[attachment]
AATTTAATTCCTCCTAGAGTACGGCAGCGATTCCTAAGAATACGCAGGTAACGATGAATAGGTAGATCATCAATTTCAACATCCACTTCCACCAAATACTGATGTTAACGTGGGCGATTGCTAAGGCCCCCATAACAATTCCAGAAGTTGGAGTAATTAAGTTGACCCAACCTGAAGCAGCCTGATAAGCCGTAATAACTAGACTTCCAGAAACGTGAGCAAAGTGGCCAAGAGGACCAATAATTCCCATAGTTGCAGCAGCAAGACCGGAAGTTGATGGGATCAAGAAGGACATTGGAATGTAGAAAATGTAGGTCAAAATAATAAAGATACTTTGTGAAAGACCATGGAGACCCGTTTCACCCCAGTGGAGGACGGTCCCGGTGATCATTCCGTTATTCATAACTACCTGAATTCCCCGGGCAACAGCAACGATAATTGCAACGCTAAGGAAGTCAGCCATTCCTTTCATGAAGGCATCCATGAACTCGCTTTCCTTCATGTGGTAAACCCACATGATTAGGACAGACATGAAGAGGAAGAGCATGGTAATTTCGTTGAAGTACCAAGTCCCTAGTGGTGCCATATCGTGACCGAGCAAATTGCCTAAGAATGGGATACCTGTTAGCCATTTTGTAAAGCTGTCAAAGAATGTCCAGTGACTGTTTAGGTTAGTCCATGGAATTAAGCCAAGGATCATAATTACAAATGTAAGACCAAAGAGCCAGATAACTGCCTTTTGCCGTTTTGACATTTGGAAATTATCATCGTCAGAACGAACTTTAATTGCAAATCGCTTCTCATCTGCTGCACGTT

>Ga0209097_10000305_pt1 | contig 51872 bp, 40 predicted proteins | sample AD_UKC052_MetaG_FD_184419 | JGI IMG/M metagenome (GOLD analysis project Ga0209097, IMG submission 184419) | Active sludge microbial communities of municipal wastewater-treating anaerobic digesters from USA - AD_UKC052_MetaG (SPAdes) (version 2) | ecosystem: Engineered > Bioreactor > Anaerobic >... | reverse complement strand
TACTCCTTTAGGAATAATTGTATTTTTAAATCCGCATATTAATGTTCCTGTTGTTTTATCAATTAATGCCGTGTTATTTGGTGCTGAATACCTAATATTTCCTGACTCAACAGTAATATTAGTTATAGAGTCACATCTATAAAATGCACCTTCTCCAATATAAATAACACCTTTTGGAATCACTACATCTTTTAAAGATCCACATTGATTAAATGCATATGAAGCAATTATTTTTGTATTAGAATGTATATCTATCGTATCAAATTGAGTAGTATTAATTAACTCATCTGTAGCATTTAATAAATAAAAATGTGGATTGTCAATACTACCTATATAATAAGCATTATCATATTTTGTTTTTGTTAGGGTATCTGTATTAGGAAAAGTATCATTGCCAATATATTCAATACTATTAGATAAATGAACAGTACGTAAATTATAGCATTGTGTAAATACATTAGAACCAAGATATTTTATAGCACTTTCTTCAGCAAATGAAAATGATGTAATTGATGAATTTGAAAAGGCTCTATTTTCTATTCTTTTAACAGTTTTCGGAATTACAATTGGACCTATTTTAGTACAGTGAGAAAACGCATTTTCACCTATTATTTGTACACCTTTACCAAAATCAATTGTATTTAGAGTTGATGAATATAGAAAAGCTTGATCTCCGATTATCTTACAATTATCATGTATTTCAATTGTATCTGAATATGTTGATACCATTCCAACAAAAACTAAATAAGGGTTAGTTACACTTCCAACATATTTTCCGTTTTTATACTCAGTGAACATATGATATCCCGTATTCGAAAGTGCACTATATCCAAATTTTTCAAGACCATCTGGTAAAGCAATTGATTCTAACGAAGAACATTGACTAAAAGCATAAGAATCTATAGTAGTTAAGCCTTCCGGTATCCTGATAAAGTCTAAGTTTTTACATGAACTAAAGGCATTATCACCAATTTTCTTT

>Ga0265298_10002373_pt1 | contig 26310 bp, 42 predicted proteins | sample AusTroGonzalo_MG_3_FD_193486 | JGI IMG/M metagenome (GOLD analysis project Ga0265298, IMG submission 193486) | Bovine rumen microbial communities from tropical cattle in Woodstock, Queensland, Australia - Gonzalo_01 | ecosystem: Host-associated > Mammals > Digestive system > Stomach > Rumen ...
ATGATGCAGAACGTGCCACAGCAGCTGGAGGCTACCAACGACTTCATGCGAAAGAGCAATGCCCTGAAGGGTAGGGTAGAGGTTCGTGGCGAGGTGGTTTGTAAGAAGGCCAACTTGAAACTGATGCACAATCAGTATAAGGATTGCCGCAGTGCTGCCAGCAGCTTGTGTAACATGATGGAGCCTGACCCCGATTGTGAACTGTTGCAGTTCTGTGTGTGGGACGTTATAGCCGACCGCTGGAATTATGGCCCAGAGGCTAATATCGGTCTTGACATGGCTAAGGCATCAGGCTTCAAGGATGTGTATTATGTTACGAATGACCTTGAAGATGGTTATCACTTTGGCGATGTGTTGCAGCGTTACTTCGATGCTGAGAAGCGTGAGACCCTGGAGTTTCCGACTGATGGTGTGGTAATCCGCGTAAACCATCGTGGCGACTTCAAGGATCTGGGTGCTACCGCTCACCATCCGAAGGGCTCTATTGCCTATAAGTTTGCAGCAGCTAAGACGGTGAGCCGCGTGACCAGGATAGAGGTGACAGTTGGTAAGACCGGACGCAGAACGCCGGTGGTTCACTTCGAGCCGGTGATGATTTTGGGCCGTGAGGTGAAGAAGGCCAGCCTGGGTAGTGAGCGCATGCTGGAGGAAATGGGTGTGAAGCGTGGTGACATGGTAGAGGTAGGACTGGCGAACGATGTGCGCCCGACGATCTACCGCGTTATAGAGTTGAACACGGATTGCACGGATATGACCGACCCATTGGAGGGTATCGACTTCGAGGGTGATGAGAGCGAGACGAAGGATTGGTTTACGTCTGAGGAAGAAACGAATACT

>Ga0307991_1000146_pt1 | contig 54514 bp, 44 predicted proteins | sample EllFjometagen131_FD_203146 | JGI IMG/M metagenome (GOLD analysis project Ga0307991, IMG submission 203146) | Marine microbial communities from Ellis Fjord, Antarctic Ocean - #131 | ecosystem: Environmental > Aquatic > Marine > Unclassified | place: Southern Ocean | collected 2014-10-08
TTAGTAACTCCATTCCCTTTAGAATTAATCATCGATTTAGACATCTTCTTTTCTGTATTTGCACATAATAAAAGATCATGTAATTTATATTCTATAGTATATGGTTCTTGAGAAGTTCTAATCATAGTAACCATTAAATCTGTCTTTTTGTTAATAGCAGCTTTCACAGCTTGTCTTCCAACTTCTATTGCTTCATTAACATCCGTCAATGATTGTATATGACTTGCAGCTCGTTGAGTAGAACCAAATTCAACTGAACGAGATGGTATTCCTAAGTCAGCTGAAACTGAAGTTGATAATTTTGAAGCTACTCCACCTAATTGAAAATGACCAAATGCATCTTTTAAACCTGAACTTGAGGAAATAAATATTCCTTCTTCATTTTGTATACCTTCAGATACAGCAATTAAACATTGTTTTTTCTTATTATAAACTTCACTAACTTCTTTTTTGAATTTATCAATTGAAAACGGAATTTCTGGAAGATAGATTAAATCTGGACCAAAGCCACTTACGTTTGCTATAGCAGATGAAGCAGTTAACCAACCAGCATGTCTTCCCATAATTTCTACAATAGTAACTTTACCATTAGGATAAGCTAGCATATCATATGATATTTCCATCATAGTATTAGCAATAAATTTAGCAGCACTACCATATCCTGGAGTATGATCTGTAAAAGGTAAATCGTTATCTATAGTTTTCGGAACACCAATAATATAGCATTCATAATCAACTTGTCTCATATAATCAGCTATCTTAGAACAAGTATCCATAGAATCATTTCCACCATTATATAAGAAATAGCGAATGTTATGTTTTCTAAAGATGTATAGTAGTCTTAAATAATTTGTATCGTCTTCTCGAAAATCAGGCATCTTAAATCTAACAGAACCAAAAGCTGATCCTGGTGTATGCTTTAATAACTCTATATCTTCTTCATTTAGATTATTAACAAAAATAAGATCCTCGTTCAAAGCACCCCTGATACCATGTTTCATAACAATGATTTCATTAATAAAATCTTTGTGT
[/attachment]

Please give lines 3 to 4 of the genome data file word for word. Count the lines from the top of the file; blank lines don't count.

TACTCCTTTAGGAATAATTGTATTTTTAAATCCGCATATTAATGTTCCTGTTGTTTTATCAATTAATGCCGTGTTATTTGGTGCTGAATACCTAATATTTCCTGACTCAACAGTAATATTAGTTATAGAGTCACATCTATAAAATGCACCTTCTCCAATATAAATAACACCTTTTGGAATCACTACATCTTTTAAAGATCCACATTGATTAAATGCATATGAAGCAATTATTTTTGTATTAGAATGTATATCTATCGTATCAAATTGAGTAGTATTAATTAACTCATCTGTAGCATTTAATAAATAAAAATGTGGATTGTCAATACTACCTATATAATAAGCATTATCATATTTTGTTTTTGTTAGGGTATCTGTATTAGGAAAAGTATCATTGCCAATATATTCAATACTATTAGATAAATGAACAGTACGTAAATTATAGCATTGTGTAAATACATTAGAACCAAGATATTTTATAGCACTTTCTTCAGCAAATGAAAATGATGTAATTGATGAATTTGAAAAGGCTCTATTTTCTATTCTTTTAACAGTTTTCGGAATTACAATTGGACCTATTTTAGTACAGTGAGAAAACGCATTTTCACCTATTATTTGTACACCTTTACCAAAATCAATTGTATTTAGAGTTGATGAATATAGAAAAGCTTGATCTCCGATTATCTTACAATTATCATGTATTTCAATTGTATCTGAATATGTTGATACCATTCCAACAAAAACTAAATAAGGGTTAGTTACACTTCCAACATATTTTCCGTTTTTATACTCAGTGAACATATGATATCCCGTATTCGAAAGTGCACTATATCCAAATTTTTCAAGACCATCTGGTAAAGCAATTGATTCTAACGAAGAACATTGACTAAAAGCATAAGAATCTATAGTAGTTAAGCCTTCCGGTATCCTGATAAAGTCTAAGTTTTTACATGAACTAAAGGCATTATCACCAATTTTCTTT

>Ga0265298_10002373_pt1 | contig 26310 bp, 42 predicted proteins | sample AusTroGonzalo_MG_3_FD_193486 | JGI IMG/M metagenome (GOLD analysis project Ga0265298, IMG submission 193486) | Bovine rumen microbial communities from tropical cattle in Woodstock, Queensland, Australia - Gonzalo_01 | ecosystem: Host-associated > Mammals > Digestive system > Stomach > Rumen ...